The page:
The Bottom Line on High Blood Pressure


High blood pressure or hypertension is called the silent killer because it can cause damage to your heart and blood vessels even though you may not have any symptoms.  One out of three adults in the United States has high blood pressure.  Many people think of high blood pressure as an older persons disease, however an alarming increase has been observed among children secondary to inactivity and obesity. 

 High blood pressure can lead to kidney disease, heart attacks, strokes and heart failure (an enlargement of the heart muscle).  Can this be prevented?  Unfortunately family history, increased age and ethnicity (African Americans are at a much higher risk) are risk factors that cannot be controlled.  Postmenopausal women also have a higher risk of developing high blood pressure.  But the good news is there are numerous diet and lifestyle risk factors that are modifiable: being overweight, physical inactivity, smoking, excessive alcohol consumption, emotional stress and consuming a high salt diet. Sleep apnea is an often unrecognized contributing factor to high blood pressure, when the sleep apnea is treated the blood pressure often improves.

 What do your blood pressure (BP) numbers mean?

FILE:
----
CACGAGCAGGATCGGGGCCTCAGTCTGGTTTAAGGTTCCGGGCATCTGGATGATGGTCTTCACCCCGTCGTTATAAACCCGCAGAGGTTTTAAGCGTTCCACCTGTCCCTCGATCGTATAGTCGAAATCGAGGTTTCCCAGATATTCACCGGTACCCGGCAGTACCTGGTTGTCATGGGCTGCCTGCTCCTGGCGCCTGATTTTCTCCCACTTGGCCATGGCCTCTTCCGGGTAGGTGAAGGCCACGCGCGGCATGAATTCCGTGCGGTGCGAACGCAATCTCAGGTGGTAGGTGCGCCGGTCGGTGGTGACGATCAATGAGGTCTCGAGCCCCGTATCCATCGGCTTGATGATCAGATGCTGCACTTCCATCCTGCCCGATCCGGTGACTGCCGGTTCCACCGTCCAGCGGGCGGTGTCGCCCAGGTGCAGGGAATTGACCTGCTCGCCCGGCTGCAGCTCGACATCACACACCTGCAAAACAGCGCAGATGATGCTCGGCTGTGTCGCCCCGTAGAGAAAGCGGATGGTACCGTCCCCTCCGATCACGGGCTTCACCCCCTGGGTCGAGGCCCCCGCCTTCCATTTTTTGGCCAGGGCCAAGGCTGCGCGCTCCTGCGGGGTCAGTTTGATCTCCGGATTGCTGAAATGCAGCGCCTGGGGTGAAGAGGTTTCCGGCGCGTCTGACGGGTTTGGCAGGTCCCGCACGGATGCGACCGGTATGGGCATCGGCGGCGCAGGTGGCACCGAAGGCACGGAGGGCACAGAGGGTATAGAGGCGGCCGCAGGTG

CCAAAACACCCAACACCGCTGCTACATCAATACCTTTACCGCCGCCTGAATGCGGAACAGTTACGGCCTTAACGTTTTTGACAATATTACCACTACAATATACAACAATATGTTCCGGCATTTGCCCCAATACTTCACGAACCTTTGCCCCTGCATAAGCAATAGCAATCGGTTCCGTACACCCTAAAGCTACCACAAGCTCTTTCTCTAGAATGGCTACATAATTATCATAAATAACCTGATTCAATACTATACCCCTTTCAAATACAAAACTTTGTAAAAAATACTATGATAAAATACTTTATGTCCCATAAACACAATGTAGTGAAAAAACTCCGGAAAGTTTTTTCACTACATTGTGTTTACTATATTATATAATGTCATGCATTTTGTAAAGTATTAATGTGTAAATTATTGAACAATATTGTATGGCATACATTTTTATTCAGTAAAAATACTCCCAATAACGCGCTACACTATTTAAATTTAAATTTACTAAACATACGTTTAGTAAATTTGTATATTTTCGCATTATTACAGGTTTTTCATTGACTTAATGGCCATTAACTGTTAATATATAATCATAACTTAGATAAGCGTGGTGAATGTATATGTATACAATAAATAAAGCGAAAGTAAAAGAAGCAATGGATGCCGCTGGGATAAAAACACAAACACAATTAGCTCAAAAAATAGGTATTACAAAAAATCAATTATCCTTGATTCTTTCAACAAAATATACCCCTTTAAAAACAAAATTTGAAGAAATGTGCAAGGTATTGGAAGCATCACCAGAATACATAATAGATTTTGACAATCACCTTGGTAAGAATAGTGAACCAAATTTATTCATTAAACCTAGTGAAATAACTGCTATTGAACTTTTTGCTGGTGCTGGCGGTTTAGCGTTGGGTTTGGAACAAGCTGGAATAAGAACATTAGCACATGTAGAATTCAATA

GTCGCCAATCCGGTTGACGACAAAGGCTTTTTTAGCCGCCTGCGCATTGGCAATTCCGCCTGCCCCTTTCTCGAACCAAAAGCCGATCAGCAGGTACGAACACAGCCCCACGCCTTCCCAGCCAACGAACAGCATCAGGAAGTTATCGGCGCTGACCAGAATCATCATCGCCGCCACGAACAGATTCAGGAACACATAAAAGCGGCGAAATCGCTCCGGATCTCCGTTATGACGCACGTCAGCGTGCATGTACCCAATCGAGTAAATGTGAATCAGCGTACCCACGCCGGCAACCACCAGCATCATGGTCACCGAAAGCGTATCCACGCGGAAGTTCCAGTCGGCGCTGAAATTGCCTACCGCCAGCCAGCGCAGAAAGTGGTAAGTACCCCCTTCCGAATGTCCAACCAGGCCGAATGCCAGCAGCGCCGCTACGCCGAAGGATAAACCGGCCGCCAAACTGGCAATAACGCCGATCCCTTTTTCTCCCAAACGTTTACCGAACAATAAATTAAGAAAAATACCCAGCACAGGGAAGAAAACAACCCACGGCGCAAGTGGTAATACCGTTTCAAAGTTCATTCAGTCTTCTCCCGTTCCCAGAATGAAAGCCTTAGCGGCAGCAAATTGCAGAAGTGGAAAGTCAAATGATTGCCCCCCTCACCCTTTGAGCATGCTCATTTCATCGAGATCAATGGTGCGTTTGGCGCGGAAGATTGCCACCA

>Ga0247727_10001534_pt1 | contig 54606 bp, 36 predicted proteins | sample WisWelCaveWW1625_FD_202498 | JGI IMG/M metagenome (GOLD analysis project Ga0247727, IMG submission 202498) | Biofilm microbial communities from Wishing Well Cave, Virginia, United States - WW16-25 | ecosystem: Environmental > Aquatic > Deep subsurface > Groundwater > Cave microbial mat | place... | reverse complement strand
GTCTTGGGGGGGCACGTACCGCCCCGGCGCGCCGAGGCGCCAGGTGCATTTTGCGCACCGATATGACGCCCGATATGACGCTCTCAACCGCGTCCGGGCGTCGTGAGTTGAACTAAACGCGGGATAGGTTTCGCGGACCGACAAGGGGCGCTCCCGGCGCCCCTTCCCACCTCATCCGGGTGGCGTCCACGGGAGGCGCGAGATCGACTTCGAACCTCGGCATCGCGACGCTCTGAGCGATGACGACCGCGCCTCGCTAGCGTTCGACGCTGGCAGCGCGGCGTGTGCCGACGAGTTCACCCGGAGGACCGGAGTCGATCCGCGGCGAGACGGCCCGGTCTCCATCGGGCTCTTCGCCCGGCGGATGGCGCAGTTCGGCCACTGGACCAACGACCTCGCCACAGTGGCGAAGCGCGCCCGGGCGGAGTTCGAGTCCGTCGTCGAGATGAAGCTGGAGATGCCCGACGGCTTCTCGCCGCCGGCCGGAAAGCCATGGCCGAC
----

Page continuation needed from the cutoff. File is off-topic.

Two numbers are obtained when you get your blood pressure (BP) checked.  The first number is called the systolic BP and tells you how hard your heart muscle is working in order to pump the blood out of your heart and throughout your body.  If the systolic BP is high it means your heart muscle is working too hard and can lead to an enlargement and weakening of the heart muscle which leads to heart failure.  When the systolic BP is too high, your risk for stroke increases.  The higher the systolic BP, the higher your risk for stroke.  The second number is called the diastolic BP and tells you how relaxed or constricted your blood vessels are.  If the diastolic BP is too high, blood is not able to circulate effectively.  So both numbers are important to control.

What is a normal blood pressure?

Below are the current guidelines for both men and women.

Normal BP                   Less than 120/80

Pre-hypertension          120 to 139/80 to 89

Hypertension                140/90 or greater

 Some people have “white coat hypertension” which means they have a transient increase in their blood pressure when they see someone in a white coat (healthcare provider).  A single elevated blood pressure reading caused by the apprehension of going to the doctor’s office usually does not require treatment.  It is not uncommon to have fluctuations in your blood pressure with activity and emotional events but consistently high readings require treatment.